Monty Hall Problem

The Monty Hall problem is a famous brain teaser, loosely based on the American television game show Let's Make a Deal and named after its original host, Monty Hall. The problem was originally posed in a letter by Steve Selvin to the American Statistician in 1975. It was also mentioned in the hollywood movie 21.

Problem Statement

The Problem can be described as follows-

Suppose you're on a game show, and you're given the choice of three doors: Behind one door is a car; behind the others, goats. You pick a door, say No. 1, and the host, who knows what's behind the doors, opens another door, say No. 3, which has a goat. He then says to you, "Do you want to pick door No. 2?" Is it to your advantage to switch your choice?


The straight forward answer is, 'You switch your choice'. Switching your choice gives you a higher probability of winning. This answer though counter intuitive is based on simple probability concepts.


There are three doors in the beginning, one with a car behind it and other two with a goat. When you select a door randomly, the probability of selecting the door with the car behind it is 1/3, while probability of selecting the door with a goat behind it is 2/3.

After you have selected a door, the host eliminates a door out of the other two. Now you have two options, you can either stick with your earlier choice, or you can switch your choice. If the door you had originally selected has a car behind it, sticking with that door will win you the car. But if the door you had originally selected has a goat behind it, then switching your choice will win you the car.

As shown earlier, probability of selecting a door with the car behind it is 1/3, while probability of selecting a door with a goat behind it is 2/3. Hence probability of winning when you stick with your earlier choice is 1/3, while probability of winning when you switch your choice is 2/3.

Let's try running a simulation and verify the answer.


The following Python code sets up a simulation of the game. In this simulation,

  1. Three doors are set up.
  2. A car is randomly assigned to a door, and other two are kept empty.
  3. A door is selected randomly as contestant's choice.
  4. Out of the other two doors, a door not containing the car is eliminated.
  5. Contestant's choice is switched.
  6. Door corresponding to the contestant's final choice is opened. If the door contains the car, contestant wins.
In [1]:
from random import randint

def setupDoors() :
    #Set up three doors, assign car randomly to one of the doors, car is represented by *
    doors = dict.fromkeys([1, 2, 3])
    doors[randint(1,3)] = "*"
    return doors

def chooseDoor():
    #Select a random door out of the three doors
    return randint(1,3)

def eliminateDoor(doors, selectedDoor):
    #Eliminate a door which isn't selected by the player and doesn't have a car behind it
    eligibleDoors = []
    for key, value in doors.items():
        if key != selectedDoor and value != "*":
    if len(eligibleDoors) == 1:
    return doors

def switchDoor(doors, selectedDoor):
    #Switch the player's choice
    for key in doors.iteritems():
        if key[0] != selectedDoor:
            return key[0]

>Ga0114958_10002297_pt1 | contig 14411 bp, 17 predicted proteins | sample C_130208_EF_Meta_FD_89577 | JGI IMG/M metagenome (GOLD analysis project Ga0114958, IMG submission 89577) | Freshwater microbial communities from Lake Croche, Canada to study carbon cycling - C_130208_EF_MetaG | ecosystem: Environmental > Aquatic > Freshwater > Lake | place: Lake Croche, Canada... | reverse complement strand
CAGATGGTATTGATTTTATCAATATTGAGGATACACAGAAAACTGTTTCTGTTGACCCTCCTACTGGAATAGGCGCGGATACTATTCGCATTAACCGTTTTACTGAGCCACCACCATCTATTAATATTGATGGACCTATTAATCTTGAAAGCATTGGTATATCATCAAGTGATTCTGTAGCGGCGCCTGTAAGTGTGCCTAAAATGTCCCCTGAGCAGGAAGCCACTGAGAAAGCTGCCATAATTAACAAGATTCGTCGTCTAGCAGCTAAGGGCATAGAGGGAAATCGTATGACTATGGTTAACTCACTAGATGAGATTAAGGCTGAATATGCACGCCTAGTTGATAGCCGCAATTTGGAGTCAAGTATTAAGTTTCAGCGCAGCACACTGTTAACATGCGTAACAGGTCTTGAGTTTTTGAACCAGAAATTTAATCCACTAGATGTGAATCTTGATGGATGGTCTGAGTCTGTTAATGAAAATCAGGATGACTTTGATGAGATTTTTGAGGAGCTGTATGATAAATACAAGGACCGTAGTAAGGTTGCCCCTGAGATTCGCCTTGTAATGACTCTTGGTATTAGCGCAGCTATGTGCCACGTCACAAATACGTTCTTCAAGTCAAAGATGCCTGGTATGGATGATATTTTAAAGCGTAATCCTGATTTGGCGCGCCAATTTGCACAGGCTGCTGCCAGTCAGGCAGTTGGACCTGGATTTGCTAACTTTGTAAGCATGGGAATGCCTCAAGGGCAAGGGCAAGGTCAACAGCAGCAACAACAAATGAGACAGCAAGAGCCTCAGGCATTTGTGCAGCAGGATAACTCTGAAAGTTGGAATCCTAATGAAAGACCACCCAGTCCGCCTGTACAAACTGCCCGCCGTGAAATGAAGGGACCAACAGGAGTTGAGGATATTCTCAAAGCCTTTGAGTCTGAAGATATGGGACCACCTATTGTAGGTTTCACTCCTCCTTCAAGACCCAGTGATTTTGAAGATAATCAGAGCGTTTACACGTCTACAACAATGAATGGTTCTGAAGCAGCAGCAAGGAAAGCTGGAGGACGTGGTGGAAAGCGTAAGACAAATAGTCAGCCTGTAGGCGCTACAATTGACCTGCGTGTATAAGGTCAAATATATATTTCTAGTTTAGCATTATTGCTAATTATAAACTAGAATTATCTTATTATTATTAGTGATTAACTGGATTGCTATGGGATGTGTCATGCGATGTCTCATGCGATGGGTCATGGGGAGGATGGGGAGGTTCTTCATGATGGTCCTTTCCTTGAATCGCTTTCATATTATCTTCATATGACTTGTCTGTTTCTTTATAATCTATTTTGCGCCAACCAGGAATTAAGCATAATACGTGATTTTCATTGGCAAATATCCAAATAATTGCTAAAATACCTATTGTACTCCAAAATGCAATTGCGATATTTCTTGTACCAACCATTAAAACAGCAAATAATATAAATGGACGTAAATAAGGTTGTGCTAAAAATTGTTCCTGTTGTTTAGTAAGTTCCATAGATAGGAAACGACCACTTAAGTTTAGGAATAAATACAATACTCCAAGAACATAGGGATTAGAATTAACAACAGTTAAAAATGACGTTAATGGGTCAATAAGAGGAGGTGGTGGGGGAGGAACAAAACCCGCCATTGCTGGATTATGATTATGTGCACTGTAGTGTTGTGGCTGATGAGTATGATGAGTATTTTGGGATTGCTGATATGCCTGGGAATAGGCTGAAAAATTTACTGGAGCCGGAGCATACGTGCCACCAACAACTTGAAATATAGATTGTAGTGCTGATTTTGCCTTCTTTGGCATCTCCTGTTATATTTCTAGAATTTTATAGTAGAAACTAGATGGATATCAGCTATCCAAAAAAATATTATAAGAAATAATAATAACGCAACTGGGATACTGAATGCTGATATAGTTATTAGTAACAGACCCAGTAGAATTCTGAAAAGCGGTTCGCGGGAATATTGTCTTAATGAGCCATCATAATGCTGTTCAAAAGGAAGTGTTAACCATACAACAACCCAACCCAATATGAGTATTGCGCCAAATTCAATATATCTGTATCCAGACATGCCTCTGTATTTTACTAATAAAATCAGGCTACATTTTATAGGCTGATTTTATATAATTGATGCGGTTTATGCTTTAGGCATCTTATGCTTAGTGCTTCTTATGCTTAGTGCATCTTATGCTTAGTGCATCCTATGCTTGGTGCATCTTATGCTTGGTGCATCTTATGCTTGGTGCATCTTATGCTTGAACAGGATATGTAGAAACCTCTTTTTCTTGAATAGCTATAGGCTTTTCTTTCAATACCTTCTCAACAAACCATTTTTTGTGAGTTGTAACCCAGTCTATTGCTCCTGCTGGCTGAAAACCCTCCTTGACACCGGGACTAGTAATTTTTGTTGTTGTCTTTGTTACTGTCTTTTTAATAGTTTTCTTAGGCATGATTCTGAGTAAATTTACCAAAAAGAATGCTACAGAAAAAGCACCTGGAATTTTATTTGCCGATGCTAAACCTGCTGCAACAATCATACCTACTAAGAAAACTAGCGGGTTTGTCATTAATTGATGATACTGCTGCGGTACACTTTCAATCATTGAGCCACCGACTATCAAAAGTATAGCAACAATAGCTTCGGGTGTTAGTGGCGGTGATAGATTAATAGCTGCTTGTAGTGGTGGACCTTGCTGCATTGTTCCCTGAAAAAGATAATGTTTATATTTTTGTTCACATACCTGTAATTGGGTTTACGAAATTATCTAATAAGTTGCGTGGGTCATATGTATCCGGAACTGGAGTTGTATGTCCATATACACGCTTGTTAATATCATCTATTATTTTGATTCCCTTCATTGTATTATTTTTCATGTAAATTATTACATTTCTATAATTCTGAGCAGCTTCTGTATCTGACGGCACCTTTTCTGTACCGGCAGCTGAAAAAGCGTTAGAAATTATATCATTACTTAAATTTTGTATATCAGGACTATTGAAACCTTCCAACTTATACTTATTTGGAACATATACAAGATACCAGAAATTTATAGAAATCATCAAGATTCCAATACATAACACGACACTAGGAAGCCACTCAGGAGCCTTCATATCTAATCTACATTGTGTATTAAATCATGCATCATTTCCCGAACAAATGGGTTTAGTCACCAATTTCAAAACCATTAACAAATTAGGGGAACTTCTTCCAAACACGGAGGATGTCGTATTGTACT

def openDoor(doors, selectedDoor):
    #Open the player's final selection
    if doors[selectedDoor] == "*":
        return 1
        return 0
def playGame(output):
    doors = setupDoors()
        print "Initial doors = " 
        print doors
    doorChoice = chooseDoor()
    if (output):
        print "\nPlayer's choice" 
        print doorChoice
    newDoors = eliminateDoor(doors, doorChoice)
        print "\nDoors after eliminating one door = " 
        print newDoors
    doorChoice = switchDoor(doors, doorChoice)
        print "\nFinal choice" 
        print doorChoice
    result = openDoor(newDoors, doorChoice)
        if(result == 1):
            print "\nPlayer Won"
            print "\nPlayer Lost"
    return result

Let's run one iteration of the game and check the output.

In [3]:
playGame(output = True)
Initial doors = 
{1: '*', 2: None, 3: None}

Player's choice

Doors after eliminating one door = 
{1: '*', 3: None}

Final choice

Player Lost

Running a single game proves nothing. In order to achieve statistically significant results, let's run a simulation of 1000 iterations, calculating number of games won in 100 games.

In [11]:
import matplotlib.pyplot as plt
import scipy.stats as stats
import numpy as np

def runHundredGames():
    result = []
    for i in xrange(100):
        result.append(playGame(output = False))
    return sum(result)
def runSimulation():
    finalResult = []
    avgResult = []
    for k in xrange(1000):
    plt.plot(range(1000), avgResult)
    plt.title("Plot 1 - Simulations vs Avg  games won in 100 games \n")
    plt.ylabel("Average games won in 100 games")
    plt.xlabel("Number of Simulations")
    #Fitting a normal distribution 
    sFinalResult = sorted(finalResult)
    normalDistFit = stats.norm.pdf(sFinalResult, np.mean(sFinalResult), np.std(sFinalResult))
    plt.plot(sFinalResult ,normalDistFit)
    plt.title("Plot 2 - Histogram of Number of games won in 100 games \n")
    plt.xlabel("Number of games won in 100 games")
    return finalResult

result = runSimulation()

Simulation Analysis

Plot 1 shows the relation between 'Avg number of games won in 100' and 'Number of simulations'. As number of simulations increase the average number of games won stabilizes near 66.66.

Plot 2 is a histogram of Number of won in 100 games, the blue curve is a Normal distribution with Mean = Simulation Mean and Standard Deviation = Simulation Standard Deviation. The histogram is centered around 66.